A person in Frederick County has tested positive for the new coronavirus disease, the county announced Monday.
The woman is in her 30s and did not travel to an area with ongoing community spread, but had contact with individuals who had, county health officer Dr. Barbara Brookmyer said in a briefing Monday morning.
The woman did not require hospitalization and is recovering at home.
"Imagine it three times removed: If I’m the traveler and I infect someone else, that’s contact of a traveler," Brookmyer said after the press conference, explaining how the spread occurred in this case. "Well, what if someone over here is infected, they didn’t know they were in contact with someone who was sick. ... How often are they infecting other people and spreading it to other people? So it’s like the third [person] removed."
She added the person received the positive test from a private lab, and declined to reveal what part of the county the resident was from, citing privacy reasons. The health department is investigating the case, she said.
"Now, we knew this was going to happen for the last several weeks based on what we had seen in the rest of the country and more recently in Maryland," Brookmyer said in the briefing.
This makes 38 confirmed cases of COVID-19 in Maryland since March 5, when Hogan announced the state’s first case of the disease.
Although Frederick County has its first case, it does not necessarily mean the risk for the county’s overall population changes, Brookmyer said in an email. Risk could depend on the details of the case.
If the person contracted COVID-19 after travel, the risk to the community is low, Brookmyer said.
But if the person does not have a history of travel, it might indicate that the illness is spreading in the community. The risk in that case would be higher, she said.
If there is person-to-person spread in the community, there could be more widespread changes, Brookmyer said. This includes canceling events and meetings, letting employees telework and other social distancing methods seen in other communities. Gov. Larry Hogan already announced several measures to encourage social distancing, including prohibiting gatherings of more than 250 people, closing casinos and changing how restaurants can operate.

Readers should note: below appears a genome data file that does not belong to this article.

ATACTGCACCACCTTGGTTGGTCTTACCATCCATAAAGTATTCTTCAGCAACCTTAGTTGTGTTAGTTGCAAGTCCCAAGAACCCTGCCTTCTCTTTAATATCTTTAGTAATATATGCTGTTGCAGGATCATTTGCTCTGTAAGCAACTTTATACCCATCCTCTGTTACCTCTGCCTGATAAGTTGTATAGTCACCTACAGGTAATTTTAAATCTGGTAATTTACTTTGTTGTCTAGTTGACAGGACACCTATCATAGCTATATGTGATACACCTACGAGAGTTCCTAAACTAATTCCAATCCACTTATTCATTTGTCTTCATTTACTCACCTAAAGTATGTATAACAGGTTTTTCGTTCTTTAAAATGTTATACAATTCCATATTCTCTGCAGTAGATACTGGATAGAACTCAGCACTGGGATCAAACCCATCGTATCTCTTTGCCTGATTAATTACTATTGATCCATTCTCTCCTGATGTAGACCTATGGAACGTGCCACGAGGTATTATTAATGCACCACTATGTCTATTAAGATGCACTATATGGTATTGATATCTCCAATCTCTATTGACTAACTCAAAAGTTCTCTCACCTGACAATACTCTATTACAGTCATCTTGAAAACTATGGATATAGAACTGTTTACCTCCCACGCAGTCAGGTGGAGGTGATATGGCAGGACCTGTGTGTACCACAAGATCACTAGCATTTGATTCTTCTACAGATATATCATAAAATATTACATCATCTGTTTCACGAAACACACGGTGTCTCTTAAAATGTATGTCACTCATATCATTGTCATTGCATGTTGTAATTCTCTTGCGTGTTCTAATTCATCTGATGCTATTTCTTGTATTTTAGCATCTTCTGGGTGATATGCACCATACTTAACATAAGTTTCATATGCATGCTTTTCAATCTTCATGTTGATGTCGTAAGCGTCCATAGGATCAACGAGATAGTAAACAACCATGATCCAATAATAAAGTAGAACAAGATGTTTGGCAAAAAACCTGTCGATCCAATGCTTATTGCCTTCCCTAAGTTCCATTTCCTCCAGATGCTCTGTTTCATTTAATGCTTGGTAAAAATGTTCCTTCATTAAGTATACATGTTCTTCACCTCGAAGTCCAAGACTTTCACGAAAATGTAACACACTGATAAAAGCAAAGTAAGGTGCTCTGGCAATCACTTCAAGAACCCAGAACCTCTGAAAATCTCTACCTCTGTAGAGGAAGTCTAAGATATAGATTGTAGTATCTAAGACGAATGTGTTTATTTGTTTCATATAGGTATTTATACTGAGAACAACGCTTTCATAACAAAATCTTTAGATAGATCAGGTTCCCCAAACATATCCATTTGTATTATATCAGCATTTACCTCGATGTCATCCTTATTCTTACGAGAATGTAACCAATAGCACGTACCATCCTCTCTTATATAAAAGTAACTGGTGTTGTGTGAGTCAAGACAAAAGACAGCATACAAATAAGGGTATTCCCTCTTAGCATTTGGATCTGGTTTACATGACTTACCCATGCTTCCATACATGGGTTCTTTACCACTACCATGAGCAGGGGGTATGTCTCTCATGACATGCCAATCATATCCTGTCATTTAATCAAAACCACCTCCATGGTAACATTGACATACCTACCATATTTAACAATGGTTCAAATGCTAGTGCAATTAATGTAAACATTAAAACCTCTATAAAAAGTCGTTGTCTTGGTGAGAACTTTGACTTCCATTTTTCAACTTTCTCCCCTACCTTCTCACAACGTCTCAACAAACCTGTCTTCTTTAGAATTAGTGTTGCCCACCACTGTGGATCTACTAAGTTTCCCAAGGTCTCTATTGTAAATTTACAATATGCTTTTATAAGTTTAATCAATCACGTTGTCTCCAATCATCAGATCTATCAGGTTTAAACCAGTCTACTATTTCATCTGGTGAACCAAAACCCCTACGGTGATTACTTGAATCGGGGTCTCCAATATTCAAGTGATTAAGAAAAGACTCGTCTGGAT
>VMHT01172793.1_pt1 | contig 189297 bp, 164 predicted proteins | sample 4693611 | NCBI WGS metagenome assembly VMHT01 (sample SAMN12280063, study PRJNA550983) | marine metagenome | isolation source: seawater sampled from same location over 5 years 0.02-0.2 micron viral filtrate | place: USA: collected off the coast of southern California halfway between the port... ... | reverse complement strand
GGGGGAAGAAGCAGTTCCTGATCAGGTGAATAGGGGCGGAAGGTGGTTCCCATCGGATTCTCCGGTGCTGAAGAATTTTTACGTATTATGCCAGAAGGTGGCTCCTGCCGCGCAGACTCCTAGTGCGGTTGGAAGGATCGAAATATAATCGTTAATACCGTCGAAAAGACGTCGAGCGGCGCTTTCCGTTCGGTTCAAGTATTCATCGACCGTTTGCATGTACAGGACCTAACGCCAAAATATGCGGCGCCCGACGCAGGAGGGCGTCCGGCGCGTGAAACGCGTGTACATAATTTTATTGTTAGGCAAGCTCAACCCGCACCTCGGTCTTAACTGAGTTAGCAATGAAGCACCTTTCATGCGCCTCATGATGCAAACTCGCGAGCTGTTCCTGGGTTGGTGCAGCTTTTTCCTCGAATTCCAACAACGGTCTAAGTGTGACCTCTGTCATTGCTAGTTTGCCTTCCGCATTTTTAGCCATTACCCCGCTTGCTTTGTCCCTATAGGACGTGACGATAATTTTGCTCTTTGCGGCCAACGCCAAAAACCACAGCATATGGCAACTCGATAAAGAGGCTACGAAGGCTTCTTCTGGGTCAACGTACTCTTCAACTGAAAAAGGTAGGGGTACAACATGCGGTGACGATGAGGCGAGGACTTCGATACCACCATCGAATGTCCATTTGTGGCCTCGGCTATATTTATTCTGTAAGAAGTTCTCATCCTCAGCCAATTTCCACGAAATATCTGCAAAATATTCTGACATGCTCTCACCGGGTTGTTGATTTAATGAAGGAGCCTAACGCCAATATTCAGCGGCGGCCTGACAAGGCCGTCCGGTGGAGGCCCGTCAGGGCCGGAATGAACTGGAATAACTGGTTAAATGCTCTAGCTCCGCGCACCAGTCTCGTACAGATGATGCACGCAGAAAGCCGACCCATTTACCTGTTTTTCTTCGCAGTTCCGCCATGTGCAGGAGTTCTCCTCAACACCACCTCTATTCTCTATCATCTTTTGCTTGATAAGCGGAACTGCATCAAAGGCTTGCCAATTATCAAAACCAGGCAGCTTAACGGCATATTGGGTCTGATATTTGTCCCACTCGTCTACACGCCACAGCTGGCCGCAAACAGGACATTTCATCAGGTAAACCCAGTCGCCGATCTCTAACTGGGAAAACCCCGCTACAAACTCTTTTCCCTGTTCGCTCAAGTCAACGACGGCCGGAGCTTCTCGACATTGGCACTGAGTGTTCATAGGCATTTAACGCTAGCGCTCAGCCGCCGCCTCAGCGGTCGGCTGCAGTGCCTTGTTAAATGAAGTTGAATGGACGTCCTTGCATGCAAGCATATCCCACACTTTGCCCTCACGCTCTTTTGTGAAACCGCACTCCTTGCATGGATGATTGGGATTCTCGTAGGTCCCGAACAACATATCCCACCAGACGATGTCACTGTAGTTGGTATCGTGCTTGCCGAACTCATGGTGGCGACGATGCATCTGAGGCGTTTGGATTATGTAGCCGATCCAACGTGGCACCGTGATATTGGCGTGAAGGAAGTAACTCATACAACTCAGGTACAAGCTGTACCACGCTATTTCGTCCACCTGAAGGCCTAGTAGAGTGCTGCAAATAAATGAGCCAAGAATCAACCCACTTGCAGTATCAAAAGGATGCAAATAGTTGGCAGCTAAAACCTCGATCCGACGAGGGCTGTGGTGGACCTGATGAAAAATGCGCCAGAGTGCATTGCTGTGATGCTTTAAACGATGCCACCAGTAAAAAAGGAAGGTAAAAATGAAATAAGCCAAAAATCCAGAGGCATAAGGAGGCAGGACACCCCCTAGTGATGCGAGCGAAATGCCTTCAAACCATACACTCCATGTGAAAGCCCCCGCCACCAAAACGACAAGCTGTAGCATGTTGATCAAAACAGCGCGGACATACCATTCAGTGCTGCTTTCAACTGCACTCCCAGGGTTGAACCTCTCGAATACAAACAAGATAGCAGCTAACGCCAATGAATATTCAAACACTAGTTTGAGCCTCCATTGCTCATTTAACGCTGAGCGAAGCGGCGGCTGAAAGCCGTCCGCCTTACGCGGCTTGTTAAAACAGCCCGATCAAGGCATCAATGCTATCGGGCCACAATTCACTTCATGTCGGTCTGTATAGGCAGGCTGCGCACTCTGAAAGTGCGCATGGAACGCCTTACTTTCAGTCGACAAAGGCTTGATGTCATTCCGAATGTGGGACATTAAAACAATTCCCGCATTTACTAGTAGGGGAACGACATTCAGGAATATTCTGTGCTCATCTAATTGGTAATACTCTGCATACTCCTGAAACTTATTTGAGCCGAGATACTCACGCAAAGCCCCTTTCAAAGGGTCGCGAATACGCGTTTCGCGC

On March 12, Maryland announced its first case of COVID-19 — a Prince George's County man in his 60s — from community transmission.
The response in Frederick County will likely stay the same as before the positive case, Brookmyer said.
“We will continue to recommend personal actions to reduce the potential to spread any infections and to reduce the potential for becoming infected, especially if one is particularly at-risk for complications,” she said in the email. “We will still be monitoring the situation and working with providers to screen their patients. If the situation warrants, we could be monitoring people in isolation, but will continue to provide updates to the community about our level of risk and recommended actions.”
The Frederick County Health Department will work with the Maryland Department of Health and follow state guidelines to monitor the person. That includes talking with the person in self-isolation a couple of times a day to monitor their health and make sure they have everything they need.
Brookmyer and County Executive Jan Gardner said that a press conference won't be held for each new case, but county officials will keep residents updated in the coming days and weeks.
For now, it's important for people to practice social distancing in order to lessen the impact on the health care system, Brookmyer said.
"It’s about flattening the curve. The fewer people we come into contact with, the less the risk we will become infected, the less the risk is that we would unknowingly infect someone else," Brookmyer said. She added it's difficult to tell the difference between the flu and coronavirus.
She said Frederick County's first recorded case is a reminder that younger people are not immune, although those over 60 and with compromised immune systems tend to be at higher risk. It's important for all county residents to be vigilant and prevent the virus from spreading, Gardner said.
"It takes the public to keep the community safe," Gardner said.
Staff writer Steve Bohnel contributed to this report.